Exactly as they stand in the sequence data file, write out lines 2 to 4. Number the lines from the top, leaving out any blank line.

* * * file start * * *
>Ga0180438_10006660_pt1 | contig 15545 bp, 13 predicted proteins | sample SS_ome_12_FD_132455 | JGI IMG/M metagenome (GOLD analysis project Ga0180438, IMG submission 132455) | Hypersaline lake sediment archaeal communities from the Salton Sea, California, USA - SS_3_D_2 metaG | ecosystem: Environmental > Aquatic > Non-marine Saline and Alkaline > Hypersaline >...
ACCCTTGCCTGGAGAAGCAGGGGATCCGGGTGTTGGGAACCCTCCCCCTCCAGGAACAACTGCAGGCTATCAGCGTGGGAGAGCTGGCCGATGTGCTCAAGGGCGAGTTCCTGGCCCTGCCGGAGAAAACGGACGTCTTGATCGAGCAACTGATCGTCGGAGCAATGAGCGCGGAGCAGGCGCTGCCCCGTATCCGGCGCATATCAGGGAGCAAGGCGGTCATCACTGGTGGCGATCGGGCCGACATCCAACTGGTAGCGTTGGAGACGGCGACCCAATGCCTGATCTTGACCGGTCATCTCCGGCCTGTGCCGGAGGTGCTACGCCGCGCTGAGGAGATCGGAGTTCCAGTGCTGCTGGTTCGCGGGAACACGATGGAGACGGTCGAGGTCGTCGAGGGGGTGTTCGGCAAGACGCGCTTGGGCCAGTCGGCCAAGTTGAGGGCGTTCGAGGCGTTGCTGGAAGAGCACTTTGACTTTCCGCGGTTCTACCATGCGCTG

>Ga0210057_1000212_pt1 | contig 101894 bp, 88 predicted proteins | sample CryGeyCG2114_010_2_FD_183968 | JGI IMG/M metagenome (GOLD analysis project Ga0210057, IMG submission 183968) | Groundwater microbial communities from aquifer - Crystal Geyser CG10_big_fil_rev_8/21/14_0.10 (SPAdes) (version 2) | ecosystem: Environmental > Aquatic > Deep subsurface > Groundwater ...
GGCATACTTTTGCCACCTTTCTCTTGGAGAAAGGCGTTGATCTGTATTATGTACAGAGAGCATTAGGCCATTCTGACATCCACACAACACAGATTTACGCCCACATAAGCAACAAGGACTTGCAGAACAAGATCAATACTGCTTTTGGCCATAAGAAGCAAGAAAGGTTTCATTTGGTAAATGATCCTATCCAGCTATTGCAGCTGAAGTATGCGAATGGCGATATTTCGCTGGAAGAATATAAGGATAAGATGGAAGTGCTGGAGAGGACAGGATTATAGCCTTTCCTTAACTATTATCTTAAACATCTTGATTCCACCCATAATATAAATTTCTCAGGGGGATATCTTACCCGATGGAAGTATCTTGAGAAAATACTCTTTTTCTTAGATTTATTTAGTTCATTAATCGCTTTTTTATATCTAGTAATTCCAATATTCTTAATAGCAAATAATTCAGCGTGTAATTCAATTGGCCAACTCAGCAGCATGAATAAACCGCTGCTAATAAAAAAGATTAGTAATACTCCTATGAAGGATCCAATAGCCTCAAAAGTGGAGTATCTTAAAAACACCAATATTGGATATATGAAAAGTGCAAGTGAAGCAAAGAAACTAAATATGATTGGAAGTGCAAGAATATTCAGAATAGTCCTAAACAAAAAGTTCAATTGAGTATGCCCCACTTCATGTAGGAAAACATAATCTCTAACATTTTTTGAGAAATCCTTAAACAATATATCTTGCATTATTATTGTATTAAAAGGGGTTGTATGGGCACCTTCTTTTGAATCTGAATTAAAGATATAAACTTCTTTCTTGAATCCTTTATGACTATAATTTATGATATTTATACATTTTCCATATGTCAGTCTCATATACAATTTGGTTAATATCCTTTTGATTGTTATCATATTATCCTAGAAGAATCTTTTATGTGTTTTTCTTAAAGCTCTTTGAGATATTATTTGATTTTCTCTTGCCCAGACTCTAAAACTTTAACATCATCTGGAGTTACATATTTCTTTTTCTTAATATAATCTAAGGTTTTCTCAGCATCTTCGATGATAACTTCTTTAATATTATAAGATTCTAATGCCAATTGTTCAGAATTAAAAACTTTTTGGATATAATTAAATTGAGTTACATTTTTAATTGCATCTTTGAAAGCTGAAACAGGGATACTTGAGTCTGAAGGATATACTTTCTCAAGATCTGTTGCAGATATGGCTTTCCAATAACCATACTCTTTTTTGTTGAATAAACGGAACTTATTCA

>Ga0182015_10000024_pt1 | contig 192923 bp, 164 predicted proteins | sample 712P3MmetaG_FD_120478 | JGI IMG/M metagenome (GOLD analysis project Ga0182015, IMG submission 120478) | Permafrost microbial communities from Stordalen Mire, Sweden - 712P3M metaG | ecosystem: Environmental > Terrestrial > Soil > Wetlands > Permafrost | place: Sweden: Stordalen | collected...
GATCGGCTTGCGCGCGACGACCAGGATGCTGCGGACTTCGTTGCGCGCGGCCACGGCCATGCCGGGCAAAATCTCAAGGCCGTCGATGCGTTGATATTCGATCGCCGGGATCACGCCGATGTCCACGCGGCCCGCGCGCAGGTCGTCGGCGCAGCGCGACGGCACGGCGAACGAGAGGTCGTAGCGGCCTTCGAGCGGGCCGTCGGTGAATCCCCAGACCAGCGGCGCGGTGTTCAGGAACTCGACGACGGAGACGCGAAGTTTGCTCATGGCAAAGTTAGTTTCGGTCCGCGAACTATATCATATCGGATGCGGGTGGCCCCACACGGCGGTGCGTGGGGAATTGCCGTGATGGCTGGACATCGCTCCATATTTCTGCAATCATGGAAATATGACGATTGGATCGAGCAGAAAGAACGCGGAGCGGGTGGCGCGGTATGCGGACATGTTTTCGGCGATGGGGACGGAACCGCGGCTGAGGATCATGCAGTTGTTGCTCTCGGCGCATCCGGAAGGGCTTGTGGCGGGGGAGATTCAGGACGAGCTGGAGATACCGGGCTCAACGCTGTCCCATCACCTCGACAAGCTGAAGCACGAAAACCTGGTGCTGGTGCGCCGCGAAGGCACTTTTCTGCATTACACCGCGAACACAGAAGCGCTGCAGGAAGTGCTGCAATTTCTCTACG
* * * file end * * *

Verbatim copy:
ACCCTTGCCTGGAGAAGCAGGGGATCCGGGTGTTGGGAACCCTCCCCCTCCAGGAACAACTGCAGGCTATCAGCGTGGGAGAGCTGGCCGATGTGCTCAAGGGCGAGTTCCTGGCCCTGCCGGAGAAAACGGACGTCTTGATCGAGCAACTGATCGTCGGAGCAATGAGCGCGGAGCAGGCGCTGCCCCGTATCCGGCGCATATCAGGGAGCAAGGCGGTCATCACTGGTGGCGATCGGGCCGACATCCAACTGGTAGCGTTGGAGACGGCGACCCAATGCCTGATCTTGACCGGTCATCTCCGGCCTGTGCCGGAGGTGCTACGCCGCGCTGAGGAGATCGGAGTTCCAGTGCTGCTGGTTCGCGGGAACACGATGGAGACGGTCGAGGTCGTCGAGGGGGTGTTCGGCAAGACGCGCTTGGGCCAGTCGGCCAAGTTGAGGGCGTTCGAGGCGTTGCTGGAAGAGCACTTTGACTTTCCGCGGTTCTACCATGCGCTG

>Ga0210057_1000212_pt1 | contig 101894 bp, 88 predicted proteins | sample CryGeyCG2114_010_2_FD_183968 | JGI IMG/M metagenome (GOLD analysis project Ga0210057, IMG submission 183968) | Groundwater microbial communities from aquifer - Crystal Geyser CG10_big_fil_rev_8/21/14_0.10 (SPAdes) (version 2) | ecosystem: Environmental > Aquatic > Deep subsurface > Groundwater ...
GGCATACTTTTGCCACCTTTCTCTTGGAGAAAGGCGTTGATCTGTATTATGTACAGAGAGCATTAGGCCATTCTGACATCCACACAACACAGATTTACGCCCACATAAGCAACAAGGACTTGCAGAACAAGATCAATACTGCTTTTGGCCATAAGAAGCAAGAAAGGTTTCATTTGGTAAATGATCCTATCCAGCTATTGCAGCTGAAGTATGCGAATGGCGATATTTCGCTGGAAGAATATAAGGATAAGATGGAAGTGCTGGAGAGGACAGGATTATAGCCTTTCCTTAACTATTATCTTAAACATCTTGATTCCACCCATAATATAAATTTCTCAGGGGGATATCTTACCCGATGGAAGTATCTTGAGAAAATACTCTTTTTCTTAGATTTATTTAGTTCATTAATCGCTTTTTTATATCTAGTAATTCCAATATTCTTAATAGCAAATAATTCAGCGTGTAATTCAATTGGCCAACTCAGCAGCATGAATAAACCGCTGCTAATAAAAAAGATTAGTAATACTCCTATGAAGGATCCAATAGCCTCAAAAGTGGAGTATCTTAAAAACACCAATATTGGATATATGAAAAGTGCAAGTGAAGCAAAGAAACTAAATATGATTGGAAGTGCAAGAATATTCAGAATAGTCCTAAACAAAAAGTTCAATTGAGTATGCCCCACTTCATGTAGGAAAACATAATCTCTAACATTTTTTGAGAAATCCTTAAACAATATATCTTGCATTATTATTGTATTAAAAGGGGTTGTATGGGCACCTTCTTTTGAATCTGAATTAAAGATATAAACTTCTTTCTTGAATCCTTTATGACTATAATTTATGATATTTATACATTTTCCATATGTCAGTCTCATATACAATTTGGTTAATATCCTTTTGATTGTTATCATATTATCCTAGAAGAATCTTTTATGTGTTTTTCTTAAAGCTCTTTGAGATATTATTTGATTTTCTCTTGCCCAGACTCTAAAACTTTAACATCATCTGGAGTTACATATTTCTTTTTCTTAATATAATCTAAGGTTTTCTCAGCATCTTCGATGATAACTTCTTTAATATTATAAGATTCTAATGCCAATTGTTCAGAATTAAAAACTTTTTGGATATAATTAAATTGAGTTACATTTTTAATTGCATCTTTGAAAGCTGAAACAGGGATACTTGAGTCTGAAGGATATACTTTCTCAAGATCTGTTGCAGATATGGCTTTCCAATAACCATACTCTTTTTTGTTGAATAAACGGAACTTATTCA